Are Any Left? 100 Years Of ‘Michigan Teacher Shortage’ Headlines

Media keeps publishing the dubious claim, so public school establishment keeps repeating it

The Lansing State Journal reported that the Michigan Department of Education declared a teacher shortage, and blamed it on the low pay of educators.

“Many School Boards Will Face Teacher Shortage Because Of Small Pay,” the story’s headline read.

If the news sounds familiar, but you can’t quite place the details, it’s probably because this report was dated Feb. 6, 1920.

The headline and story seem familiar because the refrain hasn’t changed much in nearly 100 years. Decade after decade have seen similar headlines based on school administrators and union activists warning of teacher shortages.

The current edition of the narrative repeated by some teachers, school administrators and union officials portrays a teacher shortage based in part on what they call unpopular reforms made by the Republican-controlled Legislature since 2011.

The mainstream media stories describe teacher shortages as a fairly recent phenomenon and ignore the reality that many school districts report getting dozens — and sometimes hundreds — of candidates applying for a single open teaching position.

Yet this media drumbeat on teacher shortage has been consistent for nearly a century.

--The Ironwood Daily Globe, July 13, 1944: “The National Education Association has reported a teacher shortage of 70,000 the greatest in our history. …”

This report, published five weeks after D-Day, in the depths of World War II, may have been authentic, as 11.6 million Americans were then in uniform and millions more in war production.

--The Battle Creek Enquirer, Dec. 15, 1955: “Teacher Shortage Alarms Instructors,” reported on a conference in Kalamazoo. Instructors from Michigan colleges, 25 in all, “expressed alarm over classroom and teacher shortage in their fields.”

--The Lansing State Journal, May 4, 1954: “If the United States doesn’t lick its teacher shortage, it will be a sad place to behold in about 15 years.”

Those were the words of Phillip H. Coombs, secretary and treasurer of the Ford Foundation’s Fund for Advancement of Education, quoted in a story about a conference on a statewide teacher shortage.

The conferees offered a familiar solution: “Raise the economic level of teaching.”

“The group said the teacher shortage can mostly be blamed on low wages paid as compared to those paid by industry,” the article stated.

Another recommendation was to “Raise the community regard for the teacher so he won’t be regarded as a ‘second-rate’ citizen as he is in some communities.”

The alleged “war on teachers” has apparently been underway for more than 60 years.

And so it goes. The 1960s were a time of peace, love and teacher shortages, according to Michigan newspaper reports. “Teacher shortage hard to assess,” a Sept. 14, 1967, Lansing State Journal headline announced. “Problem exists, but information sketchy at state level.”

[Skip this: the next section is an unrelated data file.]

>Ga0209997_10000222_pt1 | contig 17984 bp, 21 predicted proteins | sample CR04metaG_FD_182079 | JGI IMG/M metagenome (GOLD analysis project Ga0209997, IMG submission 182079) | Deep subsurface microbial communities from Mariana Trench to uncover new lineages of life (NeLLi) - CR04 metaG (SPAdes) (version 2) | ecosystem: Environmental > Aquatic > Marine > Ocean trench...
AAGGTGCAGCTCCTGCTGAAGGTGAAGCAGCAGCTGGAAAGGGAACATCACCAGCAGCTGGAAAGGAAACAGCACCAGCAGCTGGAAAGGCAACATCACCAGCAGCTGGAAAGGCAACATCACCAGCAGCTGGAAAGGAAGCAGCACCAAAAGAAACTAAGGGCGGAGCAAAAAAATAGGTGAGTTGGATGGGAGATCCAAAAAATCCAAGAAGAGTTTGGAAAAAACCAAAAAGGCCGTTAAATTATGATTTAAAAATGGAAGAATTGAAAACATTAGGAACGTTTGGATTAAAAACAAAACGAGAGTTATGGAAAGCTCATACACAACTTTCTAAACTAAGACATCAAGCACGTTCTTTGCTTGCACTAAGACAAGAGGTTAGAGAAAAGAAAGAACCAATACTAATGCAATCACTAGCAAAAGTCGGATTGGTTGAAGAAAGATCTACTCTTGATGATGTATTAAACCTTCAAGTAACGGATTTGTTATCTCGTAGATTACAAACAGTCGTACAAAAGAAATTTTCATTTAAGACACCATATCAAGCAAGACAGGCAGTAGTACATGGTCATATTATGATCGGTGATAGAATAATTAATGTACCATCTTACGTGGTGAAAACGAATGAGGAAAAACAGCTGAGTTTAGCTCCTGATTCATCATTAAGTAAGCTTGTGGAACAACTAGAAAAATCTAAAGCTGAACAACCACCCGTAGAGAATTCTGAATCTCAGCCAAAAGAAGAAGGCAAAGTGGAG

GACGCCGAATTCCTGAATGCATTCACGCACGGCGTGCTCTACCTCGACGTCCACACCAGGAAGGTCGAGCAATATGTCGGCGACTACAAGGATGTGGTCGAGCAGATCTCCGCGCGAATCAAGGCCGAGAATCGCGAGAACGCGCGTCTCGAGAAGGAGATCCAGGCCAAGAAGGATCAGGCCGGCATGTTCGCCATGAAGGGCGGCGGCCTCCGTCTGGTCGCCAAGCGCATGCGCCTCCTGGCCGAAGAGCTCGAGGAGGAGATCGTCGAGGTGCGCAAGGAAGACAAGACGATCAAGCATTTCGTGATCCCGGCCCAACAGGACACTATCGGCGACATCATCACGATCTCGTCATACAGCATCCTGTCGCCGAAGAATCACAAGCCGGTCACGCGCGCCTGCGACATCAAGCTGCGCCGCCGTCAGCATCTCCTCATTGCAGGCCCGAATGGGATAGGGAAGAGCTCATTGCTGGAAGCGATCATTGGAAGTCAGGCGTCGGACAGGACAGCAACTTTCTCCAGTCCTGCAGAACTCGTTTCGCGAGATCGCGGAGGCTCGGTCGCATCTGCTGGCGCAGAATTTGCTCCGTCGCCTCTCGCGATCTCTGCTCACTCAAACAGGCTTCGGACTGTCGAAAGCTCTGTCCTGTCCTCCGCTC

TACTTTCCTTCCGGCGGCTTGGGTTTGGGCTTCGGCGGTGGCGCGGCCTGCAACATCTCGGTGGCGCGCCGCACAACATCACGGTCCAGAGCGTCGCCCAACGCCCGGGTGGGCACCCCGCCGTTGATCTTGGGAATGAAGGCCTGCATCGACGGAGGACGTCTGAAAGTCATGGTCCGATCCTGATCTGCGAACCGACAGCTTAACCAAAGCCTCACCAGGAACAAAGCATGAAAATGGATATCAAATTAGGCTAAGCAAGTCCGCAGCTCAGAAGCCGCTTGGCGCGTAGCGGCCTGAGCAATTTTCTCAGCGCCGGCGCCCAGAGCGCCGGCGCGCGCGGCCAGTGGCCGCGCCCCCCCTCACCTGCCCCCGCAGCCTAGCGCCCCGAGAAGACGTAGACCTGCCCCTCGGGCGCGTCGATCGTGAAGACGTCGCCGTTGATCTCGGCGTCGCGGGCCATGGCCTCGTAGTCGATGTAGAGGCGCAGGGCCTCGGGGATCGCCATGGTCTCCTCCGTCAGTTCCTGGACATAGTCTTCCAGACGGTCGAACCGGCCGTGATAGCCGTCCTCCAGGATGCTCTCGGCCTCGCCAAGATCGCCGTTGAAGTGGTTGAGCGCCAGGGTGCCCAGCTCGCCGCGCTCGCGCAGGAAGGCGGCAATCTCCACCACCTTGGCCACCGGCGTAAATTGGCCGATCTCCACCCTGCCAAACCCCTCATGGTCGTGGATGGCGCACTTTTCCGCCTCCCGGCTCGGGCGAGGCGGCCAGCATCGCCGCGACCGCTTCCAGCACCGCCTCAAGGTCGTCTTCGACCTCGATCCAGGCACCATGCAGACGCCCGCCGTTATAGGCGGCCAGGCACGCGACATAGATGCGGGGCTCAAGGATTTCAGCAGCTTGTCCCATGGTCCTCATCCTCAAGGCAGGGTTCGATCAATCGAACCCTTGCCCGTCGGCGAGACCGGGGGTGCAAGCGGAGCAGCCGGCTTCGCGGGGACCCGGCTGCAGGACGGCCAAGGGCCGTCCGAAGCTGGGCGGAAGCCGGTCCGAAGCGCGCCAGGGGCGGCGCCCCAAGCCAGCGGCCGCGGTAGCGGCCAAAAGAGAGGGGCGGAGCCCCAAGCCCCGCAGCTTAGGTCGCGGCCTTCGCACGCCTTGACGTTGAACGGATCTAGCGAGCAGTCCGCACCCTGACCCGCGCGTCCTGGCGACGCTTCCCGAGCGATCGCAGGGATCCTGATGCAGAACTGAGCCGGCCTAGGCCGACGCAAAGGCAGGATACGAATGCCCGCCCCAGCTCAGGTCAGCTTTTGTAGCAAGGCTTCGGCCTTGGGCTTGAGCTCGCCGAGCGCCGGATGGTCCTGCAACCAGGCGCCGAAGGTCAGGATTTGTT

Apparently, none of the 1967 fixes for the problem worked. On Nov. 1, 1972, the Battle Creek Enquirer’s headline read: “Teacher shortages predicted.”

”The nation is close to having another teacher shortage, say two Michigan educators who base their prediction on economic conditions rather than birthplace,” that 45-year-old article stated.

--The Battle Creek Enquirer, Oct. 8, 1986: “Rural, urban areas in Michigan face teacher shortage.”

--A Detroit Free Press editorial dated December 1986: “Teachers: There’ll be too few to go around if action isn’t taken soon.”

The 1990s also had articles bemoaning a teacher shortage.

The early 21st century has produced more of the same, but apparently, one union-activist teacher didn’t get the word because he described a teacher surplus in an item on the Michigan Education Association’s website. The story quoted South Haven High School teacher Brian Milliron on why he spent several years working for lower pay at charter schools:

“Nobody wants to work for less money, so accepting a position at a charter school was not based on preference, but on availability. Any job was better than no job, and having a common teaching certification during a time of teacher surplus limited my employment options,” said Milliron.

--The Port Huron Times Herald, on Aug. 5, 2001, ran a story on the state of California trying to recruit Michigan teachers. It said a job fair was being held “at [a] time when Michigan is experiencing its own teacher shortage. …”

Less than month later, another story appeared in the same newspaper with the headline “Teacher shortage strikes; schools left scrambling to fill vacancies”

Apparently, only three things are guaranteed in life – death, taxes … and claims of Michigan teacher shortages.

Michigan Capitol Confidential is the news source produced by the Mackinac Center for Public Policy. Michigan Capitol Confidential reports with a free-market news perspective.